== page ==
Friday, June 17, 2011

A Day in Connecticut

It’s amazing how much the weather changes from one area to the next. This morning in New Haven, Connecticut, it had just rained and the air was chilly and breezy. In the afternoon in Middletown, it was hot and humid. Now in Providence, the temperature is beginning to cool down a little.

In New Haven, we visited Yale University. As we walked with the tour group, water from the trees overhead poured down each time the wind blew through. But the unfortunate weather did not overshadow the grandiose of the college. Yale greatly resembled a European castle, or in my opinion, Hogwarts, the wizarding school in the Harry Potter book series. The Sterling Memorial Library was magnificent. It was built to be a “cathedral for knowledge” with its design resembling that of a cathedral. Yale has taken over Dartmouth as my favorite college out of the ones we have visited. I prefer larger schools over smaller schools so Yale better suits my interests than Dartmouth or Wesleyan.

For lunch, we ate at the Union League Café with Yohanna Pepa, a current Yalie and former ILCer from Pinole Valley High School. Erin, Frank, Andrew, and Ms. Larson already knew her, but Erinn and I just met her today. She was very friendly and helpful in explaining the different aspects of Yale, including the rigorous course load, extracurriculars, and social life. She applied to Yale through Early Decision, which binds you to the school you are applying to. This was the right decision for her because she was set on Yale, but for me, I don’t have courage to be binded to a school. I’m considering applying Early Action though, which gives you the option of choosing to matriculate, or not, to your school of acceptance. Yohanna also showed us a picture she took with Sam Tsui, a YouTube star who Erin and Erinn love and are introducing me to. Her stories were very humorous and informative at the same time. For our meal, we all ordered sandwiches, and my eggplant Panini was absolutely scrumptious.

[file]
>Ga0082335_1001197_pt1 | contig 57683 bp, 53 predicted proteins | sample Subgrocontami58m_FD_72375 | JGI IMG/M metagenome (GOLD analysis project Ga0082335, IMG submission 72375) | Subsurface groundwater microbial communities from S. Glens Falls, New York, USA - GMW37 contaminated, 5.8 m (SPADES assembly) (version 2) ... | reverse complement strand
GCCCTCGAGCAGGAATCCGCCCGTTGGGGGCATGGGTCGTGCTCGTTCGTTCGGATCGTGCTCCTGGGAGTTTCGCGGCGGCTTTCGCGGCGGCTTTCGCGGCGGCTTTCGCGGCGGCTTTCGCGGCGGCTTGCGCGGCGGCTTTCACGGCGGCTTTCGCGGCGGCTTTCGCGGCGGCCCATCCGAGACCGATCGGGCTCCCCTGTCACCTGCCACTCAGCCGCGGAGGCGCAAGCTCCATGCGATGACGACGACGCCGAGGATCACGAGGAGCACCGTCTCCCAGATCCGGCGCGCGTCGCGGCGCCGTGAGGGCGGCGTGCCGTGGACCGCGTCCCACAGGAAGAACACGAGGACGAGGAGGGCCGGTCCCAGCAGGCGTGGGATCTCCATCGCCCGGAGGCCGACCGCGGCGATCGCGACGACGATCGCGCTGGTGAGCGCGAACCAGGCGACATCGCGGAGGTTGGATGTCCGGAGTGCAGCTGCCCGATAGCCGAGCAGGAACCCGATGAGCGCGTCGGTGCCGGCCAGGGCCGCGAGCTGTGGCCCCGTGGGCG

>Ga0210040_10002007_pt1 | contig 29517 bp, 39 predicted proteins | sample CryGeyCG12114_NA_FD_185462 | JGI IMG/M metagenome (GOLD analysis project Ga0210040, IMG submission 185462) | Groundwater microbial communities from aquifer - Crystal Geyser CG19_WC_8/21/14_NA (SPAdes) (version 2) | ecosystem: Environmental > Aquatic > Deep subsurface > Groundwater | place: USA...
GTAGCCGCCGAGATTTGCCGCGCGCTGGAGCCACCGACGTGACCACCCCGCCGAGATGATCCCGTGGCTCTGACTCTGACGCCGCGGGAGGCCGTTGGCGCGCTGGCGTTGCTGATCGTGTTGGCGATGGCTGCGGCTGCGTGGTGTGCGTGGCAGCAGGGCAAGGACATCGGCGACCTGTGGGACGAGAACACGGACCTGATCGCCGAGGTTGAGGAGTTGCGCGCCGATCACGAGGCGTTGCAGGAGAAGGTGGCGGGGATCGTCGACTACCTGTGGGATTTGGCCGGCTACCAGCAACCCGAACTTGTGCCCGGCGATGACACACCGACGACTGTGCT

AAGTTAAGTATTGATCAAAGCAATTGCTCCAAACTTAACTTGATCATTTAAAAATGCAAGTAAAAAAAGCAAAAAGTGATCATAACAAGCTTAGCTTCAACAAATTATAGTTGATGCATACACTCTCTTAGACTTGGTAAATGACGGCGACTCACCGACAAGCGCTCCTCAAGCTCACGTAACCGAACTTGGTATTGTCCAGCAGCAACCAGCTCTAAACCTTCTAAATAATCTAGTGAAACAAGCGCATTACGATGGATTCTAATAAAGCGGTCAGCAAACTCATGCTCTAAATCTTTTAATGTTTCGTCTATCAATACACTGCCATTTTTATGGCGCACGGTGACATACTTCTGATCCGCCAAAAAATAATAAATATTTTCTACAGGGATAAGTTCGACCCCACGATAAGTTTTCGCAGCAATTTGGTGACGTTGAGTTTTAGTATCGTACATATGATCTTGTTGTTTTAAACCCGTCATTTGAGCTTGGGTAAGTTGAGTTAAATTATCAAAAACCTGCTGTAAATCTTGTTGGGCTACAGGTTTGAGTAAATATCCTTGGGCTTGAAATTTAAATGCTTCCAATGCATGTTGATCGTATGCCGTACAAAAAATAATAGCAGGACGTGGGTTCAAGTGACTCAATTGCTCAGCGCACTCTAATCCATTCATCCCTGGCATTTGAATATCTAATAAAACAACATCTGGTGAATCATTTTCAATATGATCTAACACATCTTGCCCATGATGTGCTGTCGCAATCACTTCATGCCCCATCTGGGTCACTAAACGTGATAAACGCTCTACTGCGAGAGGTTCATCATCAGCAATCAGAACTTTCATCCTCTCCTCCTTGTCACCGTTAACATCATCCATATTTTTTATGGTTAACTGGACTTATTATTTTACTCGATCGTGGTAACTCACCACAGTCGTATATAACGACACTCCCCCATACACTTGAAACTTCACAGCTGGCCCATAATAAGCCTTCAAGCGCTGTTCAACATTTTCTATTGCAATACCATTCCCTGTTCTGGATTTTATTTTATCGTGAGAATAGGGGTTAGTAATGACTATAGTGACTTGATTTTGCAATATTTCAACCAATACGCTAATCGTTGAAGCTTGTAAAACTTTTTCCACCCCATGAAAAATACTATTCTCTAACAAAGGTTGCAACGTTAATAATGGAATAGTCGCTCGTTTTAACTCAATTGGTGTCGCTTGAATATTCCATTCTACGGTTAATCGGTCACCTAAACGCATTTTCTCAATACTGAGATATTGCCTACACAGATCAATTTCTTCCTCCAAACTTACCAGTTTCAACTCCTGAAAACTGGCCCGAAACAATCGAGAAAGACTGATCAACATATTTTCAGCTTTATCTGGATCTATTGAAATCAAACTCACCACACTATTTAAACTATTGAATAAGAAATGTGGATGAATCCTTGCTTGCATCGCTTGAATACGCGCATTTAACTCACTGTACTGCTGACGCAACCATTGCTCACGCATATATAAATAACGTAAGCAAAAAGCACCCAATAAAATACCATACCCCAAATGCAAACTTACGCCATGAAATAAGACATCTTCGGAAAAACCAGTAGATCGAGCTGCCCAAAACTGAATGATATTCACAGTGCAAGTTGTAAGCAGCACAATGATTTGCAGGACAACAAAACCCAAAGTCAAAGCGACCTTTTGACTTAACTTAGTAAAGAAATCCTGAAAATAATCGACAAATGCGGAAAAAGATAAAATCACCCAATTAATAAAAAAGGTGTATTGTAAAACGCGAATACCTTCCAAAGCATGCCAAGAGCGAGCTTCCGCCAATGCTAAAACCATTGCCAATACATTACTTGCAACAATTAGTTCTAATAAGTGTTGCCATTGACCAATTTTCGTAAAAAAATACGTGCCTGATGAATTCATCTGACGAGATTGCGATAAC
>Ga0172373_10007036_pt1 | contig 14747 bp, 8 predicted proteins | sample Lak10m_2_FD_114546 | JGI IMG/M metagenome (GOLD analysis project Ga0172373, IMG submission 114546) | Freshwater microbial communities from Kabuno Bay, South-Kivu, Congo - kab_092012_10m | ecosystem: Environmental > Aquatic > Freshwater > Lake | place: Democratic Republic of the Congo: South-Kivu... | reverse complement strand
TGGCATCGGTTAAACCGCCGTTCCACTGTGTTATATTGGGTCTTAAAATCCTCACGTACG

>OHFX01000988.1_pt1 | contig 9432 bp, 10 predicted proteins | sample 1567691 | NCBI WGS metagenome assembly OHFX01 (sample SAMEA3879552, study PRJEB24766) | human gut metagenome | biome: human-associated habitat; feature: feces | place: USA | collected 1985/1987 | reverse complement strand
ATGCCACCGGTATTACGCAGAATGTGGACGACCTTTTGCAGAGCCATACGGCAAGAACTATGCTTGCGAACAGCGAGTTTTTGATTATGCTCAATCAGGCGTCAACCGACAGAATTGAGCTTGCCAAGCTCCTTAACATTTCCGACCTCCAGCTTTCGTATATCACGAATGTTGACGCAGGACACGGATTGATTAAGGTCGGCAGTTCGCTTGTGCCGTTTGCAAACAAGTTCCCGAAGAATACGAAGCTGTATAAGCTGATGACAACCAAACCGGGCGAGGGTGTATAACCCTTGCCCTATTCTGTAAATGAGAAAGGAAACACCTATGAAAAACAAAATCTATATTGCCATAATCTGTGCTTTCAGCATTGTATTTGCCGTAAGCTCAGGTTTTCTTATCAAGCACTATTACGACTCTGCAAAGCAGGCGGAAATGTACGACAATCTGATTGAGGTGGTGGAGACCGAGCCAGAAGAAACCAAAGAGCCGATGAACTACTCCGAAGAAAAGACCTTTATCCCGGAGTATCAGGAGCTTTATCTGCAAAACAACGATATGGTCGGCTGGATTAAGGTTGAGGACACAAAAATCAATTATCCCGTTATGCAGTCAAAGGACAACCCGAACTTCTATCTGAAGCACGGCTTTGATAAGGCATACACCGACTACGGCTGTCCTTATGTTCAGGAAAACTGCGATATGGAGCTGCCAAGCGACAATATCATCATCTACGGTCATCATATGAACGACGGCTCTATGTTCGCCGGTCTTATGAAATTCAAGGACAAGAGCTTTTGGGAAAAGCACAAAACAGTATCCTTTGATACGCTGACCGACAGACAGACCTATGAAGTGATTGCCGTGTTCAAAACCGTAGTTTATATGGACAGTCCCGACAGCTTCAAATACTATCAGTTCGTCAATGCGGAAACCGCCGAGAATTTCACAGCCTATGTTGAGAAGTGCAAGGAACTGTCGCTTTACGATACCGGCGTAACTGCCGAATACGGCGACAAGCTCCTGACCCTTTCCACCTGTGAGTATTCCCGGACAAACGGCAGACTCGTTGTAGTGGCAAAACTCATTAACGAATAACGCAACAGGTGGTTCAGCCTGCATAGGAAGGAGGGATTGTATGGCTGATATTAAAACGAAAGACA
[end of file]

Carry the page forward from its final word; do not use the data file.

We also visited Wesleyan University, a liberal arts college in Middletown, Connecticut. The school was nice, but I didn’t get that “this is the school for me” feeling. One of Wesleyan’s highlights is its coexistence with Middletown. There is no distinct border separating the city from the college, but that aspect doesn’t appeal to me. I actually prefer being able to tell a college apart from its surrounding city. Many of Wesleyan’s buildings look like large houses, not college facilities. This may work for some, but it’s not my cup of tea. My favorite part of Wesleyan was its expansive green lawn where many students can be found during school days and events are sometimes held. We didn’t see anyone on it because students don’t stay around for the summer, but our tour guide pointed out that on nice days, hundreds of students can be found on the Green. Wesleyan also has an open curriculum, like Brown, allowing students to freely choose their courses. The open curriculum is one of the reasons Brown is one of my top choices for college because it gives its students freedom to explore subjects they might not have otherwise. Don’t get me wrong; Wesleyan is a fantastic school, but it's just not for me.

Andrew, Erin, and I received an email today from our Macroeconomics professor, Nicholas Coleman, introducing himself and welcoming us to his class. I can’t wait until we go to Brown in two days!

Platform Nine and Three Quarters

I walked onto the Yale campus and stood awestruck; this was the closest I came to going to Hogwarts. Yale looked entirely different from New Haven. Once I stepped onto the campus, I was in a different place, ignorant to the world happening outside the gate of the University. The Gothic style of the buildings complemented the trees to create a style similar to old English cathedrals. The buildings were accented with iron doors to further the transition to a different age. I was in colonial times, and I could not wait to see what other features the school had within its walls.

The first impression left me expecting the best and I was not disappointed. The orientation, although we had missed a considerable portion, was a music video the alums and students created titled “Why I chose Yale,” and was organized by two Youtubers I was familiar with—Kurt Hugo Schneider, Sam Tsui and some of the cast of College Musical, a continuation of High

School Musical. I was entertained and it looked like the students creating the music video also had fun; I could see why they went to that school. We then went on our tour.

On the tour we got to see Theodore Dwight Woolsey's foot, and we got to touch it for luck. Erin touched the wrong foot, but defended herself claiming the luck of the bird poop was enough. As I walked through, I got a greater sense of the culture: popular melodies played by the bells, numerous extracurricular centered and the tour guide’s enthusiasm and pride of the school. The library also reflected the school’s humor and educational values. A library built as a cathedral, commemorating scholars and dedicating the position reserved for the deity to a mural of Yale’s goddess. And we saw the Beineke Rare Book and Manuscript Library equal to and greater than the magnitude of Harvard’s rare book and manuscript library.